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EC's chief: 'What detergent do I use to clean electoral roll?'

NONEIt is not possible for any country to ensure its electoral roll is 100 percent clean, the Election Commission (EC) says, for the list will be affected by daily occurrences of deaths as well as changes in addresses as people move about the country.
"If I clean today, tomorrow someone dies and it is not clean again...

"How clean do you want it to be? What kind of detergent do we need to use?" EC chief Abdul Aziz Mohd Yusof told a press conference in Putrajaya today.

He stressed that in spite of revelations to the royal commission of inquiry (RCI) on immigrants in Sabah, the electoral roll for the state - and for the rest of the country - was as clean as these could be made.
"Believe us, the electoral roll is clean. As far as the EC is concerned, we only accept citizens with blue MyKad as voters.

"As for how they got the identity card, that's (under the purview of) the National Registration Department (NRD),” he said, washing his hands clean of possible inaccuracies. 

Before the names are entered into the roll, the EC carries out a “vigorous check” with the NRD to ensure that those being registered are citizens and are alive.

"If it is okay, only then we register,” Abdul Aziz explained after launching the commission's dedicated 13th general election website.

He also appealed to members of the public to be proactive and check their details for discrepancies and update the EC with their latest details and addresses.

For this, he said, voters could SMS, email, phone in or go through the EC's new dedicated GE13 website at

No comment on Sabah RCI
Asked to comment on the ongoing RCI, Abdul Aziz refused to touch on the testimonies of the witnesses.

"I have been advised not to comment as the proceedings are still going on. Four EC officers are waiting to testify and they will answer any and all questions that the commission may ask," he said.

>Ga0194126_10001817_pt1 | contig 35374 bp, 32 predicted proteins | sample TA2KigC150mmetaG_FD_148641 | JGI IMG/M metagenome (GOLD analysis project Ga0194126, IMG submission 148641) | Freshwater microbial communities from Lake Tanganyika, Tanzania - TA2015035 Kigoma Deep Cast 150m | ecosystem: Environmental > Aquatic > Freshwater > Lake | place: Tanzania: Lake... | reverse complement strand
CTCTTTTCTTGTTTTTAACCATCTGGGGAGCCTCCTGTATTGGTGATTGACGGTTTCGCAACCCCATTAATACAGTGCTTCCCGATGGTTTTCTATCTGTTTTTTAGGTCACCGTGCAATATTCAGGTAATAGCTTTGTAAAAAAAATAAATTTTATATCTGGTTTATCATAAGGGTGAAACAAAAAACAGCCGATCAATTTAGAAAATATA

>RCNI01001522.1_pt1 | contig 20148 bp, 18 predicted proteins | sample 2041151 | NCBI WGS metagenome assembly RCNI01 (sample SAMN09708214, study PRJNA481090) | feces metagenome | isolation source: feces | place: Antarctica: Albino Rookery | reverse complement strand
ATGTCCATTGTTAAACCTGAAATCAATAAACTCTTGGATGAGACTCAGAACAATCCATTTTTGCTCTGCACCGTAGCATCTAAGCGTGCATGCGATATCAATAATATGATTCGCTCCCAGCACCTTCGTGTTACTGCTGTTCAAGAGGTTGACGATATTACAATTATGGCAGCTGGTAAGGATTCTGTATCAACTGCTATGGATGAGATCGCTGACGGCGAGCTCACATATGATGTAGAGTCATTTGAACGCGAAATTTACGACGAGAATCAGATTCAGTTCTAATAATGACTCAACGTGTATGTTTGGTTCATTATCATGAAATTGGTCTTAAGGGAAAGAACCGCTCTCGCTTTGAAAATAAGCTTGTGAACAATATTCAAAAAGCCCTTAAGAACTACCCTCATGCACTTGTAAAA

The RCI hearing in Kota Kinabalu has to date featured damning testimonies on the awarding of citizenship to illegal immigrants and their subsequent registration as voters.
Asked why the Human Rights Commission (Suhakam) was not named as an election observer, Abdul Aziz said it was the EC's prerogative to choose whoever it wanted, and he went on to say it was not because Suhakam had any ill feeling toward the commission.

NONE"(Suhakam chief) Hasmy Agam (right) is my friend too."

He added that thus far 16 NGOs have been appointed as local observers while five Asean countries and the grouping’s secretariat would be coming as international observers.

‘Malaysia, Australia poles apart’

The EC chief also dismissed Australian Prime Minister Julia Gillard's early announcement of election dates as inconsequential to Malaysian politics as both countries were poles apart and used differing electoral guidelines.

"We have different laws, different systems and different conventions."

Commenting further on the EC's dedicated GE13 website, Abdul Aziz said it would be the one-stop portal for all things related to the coming general election, including news, turnout rates, enforcement updates, nomination statistics as well as other information and a live stream of all voting results.

He said the new site costs less then RM100,000 out of the total RM400 million budgeted for the commission’s GE13 budget.

This budget is a whopping RM150 million more than the cost of GE12 in 2008.

Abdul Aziz attributed the inflated cost to inflation, ballooning staff and allowances as well as extra expenses for new types of voting, overseas voting and to handle and increasing number of voters, which will total 13.3 million as against the 10 million voters in 2008, after the latest registrants are gazetted in March.--

"You Can’t Live an Extraordinary Life by Making Ordinary Choices" - by Building Heroes

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